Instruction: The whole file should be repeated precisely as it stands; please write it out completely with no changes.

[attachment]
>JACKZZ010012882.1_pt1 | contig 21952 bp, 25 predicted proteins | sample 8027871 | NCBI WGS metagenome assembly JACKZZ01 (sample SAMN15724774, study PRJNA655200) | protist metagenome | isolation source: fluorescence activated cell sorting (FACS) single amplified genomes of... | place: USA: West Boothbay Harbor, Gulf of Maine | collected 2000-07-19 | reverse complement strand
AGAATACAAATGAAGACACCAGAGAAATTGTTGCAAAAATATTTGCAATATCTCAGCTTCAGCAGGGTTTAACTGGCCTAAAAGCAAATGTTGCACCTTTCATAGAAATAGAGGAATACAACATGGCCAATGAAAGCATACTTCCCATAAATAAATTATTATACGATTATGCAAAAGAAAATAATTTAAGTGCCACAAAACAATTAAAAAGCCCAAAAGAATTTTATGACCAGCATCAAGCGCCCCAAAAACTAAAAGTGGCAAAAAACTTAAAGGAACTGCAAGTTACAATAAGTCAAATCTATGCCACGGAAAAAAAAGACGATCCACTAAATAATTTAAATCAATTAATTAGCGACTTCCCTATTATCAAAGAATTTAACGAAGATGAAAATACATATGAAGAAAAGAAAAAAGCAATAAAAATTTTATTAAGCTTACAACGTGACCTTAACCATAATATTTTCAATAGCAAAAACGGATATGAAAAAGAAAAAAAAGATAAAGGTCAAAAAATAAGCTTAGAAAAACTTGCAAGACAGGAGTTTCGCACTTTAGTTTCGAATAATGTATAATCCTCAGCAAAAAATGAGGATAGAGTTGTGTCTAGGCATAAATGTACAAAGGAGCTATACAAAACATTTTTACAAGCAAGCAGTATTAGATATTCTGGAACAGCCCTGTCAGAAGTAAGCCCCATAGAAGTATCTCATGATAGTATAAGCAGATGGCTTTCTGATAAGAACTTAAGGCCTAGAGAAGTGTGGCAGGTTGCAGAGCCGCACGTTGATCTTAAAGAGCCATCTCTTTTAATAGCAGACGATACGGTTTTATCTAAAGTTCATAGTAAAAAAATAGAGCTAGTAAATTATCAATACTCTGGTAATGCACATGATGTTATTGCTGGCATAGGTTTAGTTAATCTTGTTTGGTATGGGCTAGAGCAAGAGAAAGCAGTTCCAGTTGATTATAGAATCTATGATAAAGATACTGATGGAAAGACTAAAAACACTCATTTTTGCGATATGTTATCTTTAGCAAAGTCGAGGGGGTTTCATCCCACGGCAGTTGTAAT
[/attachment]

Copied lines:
>JACKZZ010012882.1_pt1 | contig 21952 bp, 25 predicted proteins | sample 8027871 | NCBI WGS metagenome assembly JACKZZ01 (sample SAMN15724774, study PRJNA655200) | protist metagenome | isolation source: fluorescence activated cell sorting (FACS) single amplified genomes of... | place: USA: West Boothbay Harbor, Gulf of Maine | collected 2000-07-19 | reverse complement strand
AGAATACAAATGAAGACACCAGAGAAATTGTTGCAAAAATATTTGCAATATCTCAGCTTCAGCAGGGTTTAACTGGCCTAAAAGCAAATGTTGCACCTTTCATAGAAATAGAGGAATACAACATGGCCAATGAAAGCATACTTCCCATAAATAAATTATTATACGATTATGCAAAAGAAAATAATTTAAGTGCCACAAAACAATTAAAAAGCCCAAAAGAATTTTATGACCAGCATCAAGCGCCCCAAAAACTAAAAGTGGCAAAAAACTTAAAGGAACTGCAAGTTACAATAAGTCAAATCTATGCCACGGAAAAAAAAGACGATCCACTAAATAATTTAAATCAATTAATTAGCGACTTCCCTATTATCAAAGAATTTAACGAAGATGAAAATACATATGAAGAAAAGAAAAAAGCAATAAAAATTTTATTAAGCTTACAACGTGACCTTAACCATAATATTTTCAATAGCAAAAACGGATATGAAAAAGAAAAAAAAGATAAAGGTCAAAAAATAAGCTTAGAAAAACTTGCAAGACAGGAGTTTCGCACTTTAGTTTCGAATAATGTATAATCCTCAGCAAAAAATGAGGATAGAGTTGTGTCTAGGCATAAATGTACAAAGGAGCTATACAAAACATTTTTACAAGCAAGCAGTATTAGATATTCTGGAACAGCCCTGTCAGAAGTAAGCCCCATAGAAGTATCTCATGATAGTATAAGCAGATGGCTTTCTGATAAGAACTTAAGGCCTAGAGAAGTGTGGCAGGTTGCAGAGCCGCACGTTGATCTTAAAGAGCCATCTCTTTTAATAGCAGACGATACGGTTTTATCTAAAGTTCATAGTAAAAAAATAGAGCTAGTAAATTATCAATACTCTGGTAATGCACATGATGTTATTGCTGGCATAGGTTTAGTTAATCTTGTTTGGTATGGGCTAGAGCAAGAGAAAGCAGTTCCAGTTGATTATAGAATCTATGATAAAGATACTGATGGAAAGACTAAAAACACTCATTTTTGCGATATGTTATCTTTAGCAAAGTCGAGGGGGTTTCATCCCACGGCAGTTGTAAT